BOSTON — With tough new restrictions on flavored e-cigarettes and tobacco products taking shape, a statewide ban on nicotine vaping products could be lifted as early as next week.

The move follows Gov. Charlie Baker’s approval of a bill that outlaws sales of flavored vaping products, including menthol and mint-flavored cigarettes, limits the nicotine content of vape pods and imposes a 75% excise tax on the wholesale price of e-cigarettes.

Baker signed the bill last Wednesday, following its earlier passage in the House of Representatives and Senate.

The new law specifically restricts sales of flavored vape and tobacco products to private smoking bars such as cigar bars and hookah lounges, where they must be consumed on-site.

Baker said the state will lift a temporary ban on nicotine vaping products on Dec. 11 — two weeks ahead of schedule — when the state Public Health Council is expected to approve new statewide regulations. He said the yet-to-be-released vaping rules will “ensure risks are known to consumers” and that “sellers are not skirting the new law and selling to kids.”

The changes won’t affect marijuana-infused vaping products, which have been quarantined by state regulators. The Cannabis Control Commission took steps to keep the products off dispensary shelves following a judge’s ruling that the Department of Public Health didn’t have the authority to ban the sale of medical marijuana vaping products.

Baker imposed the short-term ban on vape product sales on Sept. 24 in response to a rash of illnesses and deaths linked to vaping that has sickened 2,300 people and killed 47, including three people in Massachusetts.

The ban was challenged in court and a state judge ordered Baker to file an emergency order in order to keep the restrictions in place until Dec. 24.

Health officials have defended the temporary ban as necessary to protect the public. Health and Human Services Secretary Marylou Sudders told reporters at last Wednesday’s bill signing that it was important to leave the blanket ban in place for another two weeks to “develop regulations that provide clarity and explicit guidance to local law enforcement and boards of health, consumers and retailers.”

Last year, the state raised the legal age to buy e-cigarettes from 18 to 21, expanded the workplace smoking ban to include e-cigarettes, and barred pharmacies from selling them.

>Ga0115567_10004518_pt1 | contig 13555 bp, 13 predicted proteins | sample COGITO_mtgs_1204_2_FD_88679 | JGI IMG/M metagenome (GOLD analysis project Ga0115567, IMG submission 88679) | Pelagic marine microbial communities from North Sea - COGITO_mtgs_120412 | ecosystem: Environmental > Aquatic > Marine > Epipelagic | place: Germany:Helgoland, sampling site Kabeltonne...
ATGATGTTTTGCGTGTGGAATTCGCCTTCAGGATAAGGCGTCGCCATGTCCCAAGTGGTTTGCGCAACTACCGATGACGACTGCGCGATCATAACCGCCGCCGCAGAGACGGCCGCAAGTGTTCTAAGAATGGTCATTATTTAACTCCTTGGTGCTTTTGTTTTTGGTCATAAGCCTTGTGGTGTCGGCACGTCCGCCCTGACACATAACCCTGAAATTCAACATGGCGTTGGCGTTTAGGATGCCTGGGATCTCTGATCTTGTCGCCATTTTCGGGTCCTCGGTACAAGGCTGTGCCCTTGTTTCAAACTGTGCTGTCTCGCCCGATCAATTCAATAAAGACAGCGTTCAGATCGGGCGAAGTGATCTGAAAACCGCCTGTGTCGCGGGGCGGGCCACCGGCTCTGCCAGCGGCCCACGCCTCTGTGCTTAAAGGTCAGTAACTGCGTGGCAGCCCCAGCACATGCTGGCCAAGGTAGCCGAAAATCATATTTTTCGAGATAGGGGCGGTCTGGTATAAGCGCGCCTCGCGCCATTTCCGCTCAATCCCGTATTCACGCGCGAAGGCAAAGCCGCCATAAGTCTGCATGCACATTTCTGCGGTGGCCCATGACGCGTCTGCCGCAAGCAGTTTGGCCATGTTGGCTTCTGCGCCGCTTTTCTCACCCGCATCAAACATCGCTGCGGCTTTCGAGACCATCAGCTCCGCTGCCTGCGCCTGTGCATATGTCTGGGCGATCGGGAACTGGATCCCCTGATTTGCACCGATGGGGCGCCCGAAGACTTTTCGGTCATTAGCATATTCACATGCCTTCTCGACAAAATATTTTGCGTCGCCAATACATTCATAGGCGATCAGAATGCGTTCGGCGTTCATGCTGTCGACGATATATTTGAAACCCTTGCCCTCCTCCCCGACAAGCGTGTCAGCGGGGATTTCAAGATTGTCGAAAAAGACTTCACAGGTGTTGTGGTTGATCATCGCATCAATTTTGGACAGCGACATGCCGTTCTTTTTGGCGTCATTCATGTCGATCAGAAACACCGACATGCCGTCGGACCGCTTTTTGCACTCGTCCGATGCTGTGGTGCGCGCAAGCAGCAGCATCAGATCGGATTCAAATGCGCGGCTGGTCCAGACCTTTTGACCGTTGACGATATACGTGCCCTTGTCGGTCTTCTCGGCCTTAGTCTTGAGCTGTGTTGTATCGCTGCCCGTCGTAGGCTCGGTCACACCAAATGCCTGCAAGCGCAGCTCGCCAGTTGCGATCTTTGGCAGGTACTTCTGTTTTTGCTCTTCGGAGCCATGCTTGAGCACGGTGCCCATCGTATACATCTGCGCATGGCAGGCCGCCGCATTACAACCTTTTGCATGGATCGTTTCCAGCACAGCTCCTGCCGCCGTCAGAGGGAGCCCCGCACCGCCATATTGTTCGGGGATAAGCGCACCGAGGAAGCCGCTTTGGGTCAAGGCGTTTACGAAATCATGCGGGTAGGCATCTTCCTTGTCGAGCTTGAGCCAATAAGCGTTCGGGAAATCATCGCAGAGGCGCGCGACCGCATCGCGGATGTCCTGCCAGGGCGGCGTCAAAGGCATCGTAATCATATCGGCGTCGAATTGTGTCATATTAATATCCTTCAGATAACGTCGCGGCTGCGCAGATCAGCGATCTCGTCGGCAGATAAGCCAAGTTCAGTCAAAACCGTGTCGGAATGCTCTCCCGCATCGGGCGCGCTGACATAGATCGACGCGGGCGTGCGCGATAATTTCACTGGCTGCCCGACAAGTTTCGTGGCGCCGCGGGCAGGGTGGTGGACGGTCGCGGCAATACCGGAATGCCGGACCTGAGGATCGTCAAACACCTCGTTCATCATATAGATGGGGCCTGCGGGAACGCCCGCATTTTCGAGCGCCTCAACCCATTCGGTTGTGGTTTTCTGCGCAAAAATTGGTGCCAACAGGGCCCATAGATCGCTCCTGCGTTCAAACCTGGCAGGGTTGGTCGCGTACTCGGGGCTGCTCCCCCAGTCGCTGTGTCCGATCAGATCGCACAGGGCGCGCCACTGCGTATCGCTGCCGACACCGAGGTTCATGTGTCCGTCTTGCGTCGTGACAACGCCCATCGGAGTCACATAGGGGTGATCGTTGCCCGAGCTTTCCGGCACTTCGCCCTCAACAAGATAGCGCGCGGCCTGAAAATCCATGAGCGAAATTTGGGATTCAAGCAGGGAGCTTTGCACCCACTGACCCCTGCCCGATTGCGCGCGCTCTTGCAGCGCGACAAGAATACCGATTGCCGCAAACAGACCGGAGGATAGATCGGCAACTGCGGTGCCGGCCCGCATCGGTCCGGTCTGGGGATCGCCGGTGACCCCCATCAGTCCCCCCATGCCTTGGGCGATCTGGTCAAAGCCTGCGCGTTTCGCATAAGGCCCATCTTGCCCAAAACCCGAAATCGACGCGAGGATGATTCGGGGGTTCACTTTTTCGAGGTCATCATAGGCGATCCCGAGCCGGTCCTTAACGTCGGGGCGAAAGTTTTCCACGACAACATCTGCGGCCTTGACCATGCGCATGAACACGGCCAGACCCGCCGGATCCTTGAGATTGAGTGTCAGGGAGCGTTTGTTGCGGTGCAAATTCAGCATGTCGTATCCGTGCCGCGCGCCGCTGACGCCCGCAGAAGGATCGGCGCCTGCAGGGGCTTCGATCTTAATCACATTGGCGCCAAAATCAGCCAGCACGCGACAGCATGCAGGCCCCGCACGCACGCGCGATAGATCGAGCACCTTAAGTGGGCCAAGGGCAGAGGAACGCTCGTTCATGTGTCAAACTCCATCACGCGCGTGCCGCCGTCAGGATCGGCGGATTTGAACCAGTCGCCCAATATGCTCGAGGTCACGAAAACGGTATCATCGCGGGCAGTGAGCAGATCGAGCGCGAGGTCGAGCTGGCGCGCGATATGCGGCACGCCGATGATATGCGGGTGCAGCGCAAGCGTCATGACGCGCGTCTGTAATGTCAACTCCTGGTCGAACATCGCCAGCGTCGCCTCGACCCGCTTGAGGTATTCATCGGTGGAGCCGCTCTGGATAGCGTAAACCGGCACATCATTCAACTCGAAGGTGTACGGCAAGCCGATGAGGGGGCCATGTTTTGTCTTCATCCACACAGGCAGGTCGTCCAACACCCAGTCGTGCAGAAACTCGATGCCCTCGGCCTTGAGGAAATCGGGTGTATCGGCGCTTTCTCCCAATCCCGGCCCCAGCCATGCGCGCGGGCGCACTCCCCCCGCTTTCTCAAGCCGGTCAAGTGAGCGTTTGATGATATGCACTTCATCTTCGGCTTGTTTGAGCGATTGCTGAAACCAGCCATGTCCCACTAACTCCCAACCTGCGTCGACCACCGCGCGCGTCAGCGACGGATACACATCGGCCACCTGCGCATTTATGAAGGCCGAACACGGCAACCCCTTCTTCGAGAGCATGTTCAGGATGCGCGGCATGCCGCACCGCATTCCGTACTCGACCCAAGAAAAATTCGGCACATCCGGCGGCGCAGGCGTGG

Public health advocates pushed for the latest rules amid concerns that a generation of teenagers is getting hooked on e-cigarettes with flavors such as bubble gum, mint and mango.

“Keeping flavored tobacco products off the shelves here is an epic win for our kids, because it helps protect future generations from starting on the path to a lifetime of tobacco addiction,” said Marc Hymovitz, Massachusetts director of government relations for the American Cancer Society Cancer Action Network. “Coupling this action with a price increase on e-cigarettes and improved access to cessation services sets Massachusetts apart with a comprehensive tobacco control program that proudly outpaces the rest of the nation.”

But vaping industry groups say the restrictions will actually jeopardize public health by driving nicotine users to unsafe, unregulated markets, if they don’t send them back to smoking traditional cigarettes.

“They’re either going to go cross state lines, go to the black or gray markets, or turn back to cigarettes,” said Gregory Conley, president of the American Vaping Association.

Even when the state allows vaping products to be sold again, the damage has already been done to small-business owners that were forced to close their retail operations, he said.

And consumers can head up to New Hampshire, Conley said, which still allows flavored vaping products and tobacco and where the products are taxed at a lower rate than Massachusetts.

“This change means little to nothing for Massachusetts vape shops and consumers, as the vast majority of adult ex-smokers who vape do not want to use tobacco flavors,” he said. “You’ll see a limited number of stores attempt to reopen, but by and large the era of vape shops in Massachusetts is over because more than 90% of the liquids they sold are now illegal.”

Conley added that as the new rules go into effect adult vapers in Massachusetts “should do whatever it takes to remain smoke-free, including violating unjust laws.”

Christian M. Wade covers the Massachusetts Statehouse for the North of Boston Media Group. Email him at

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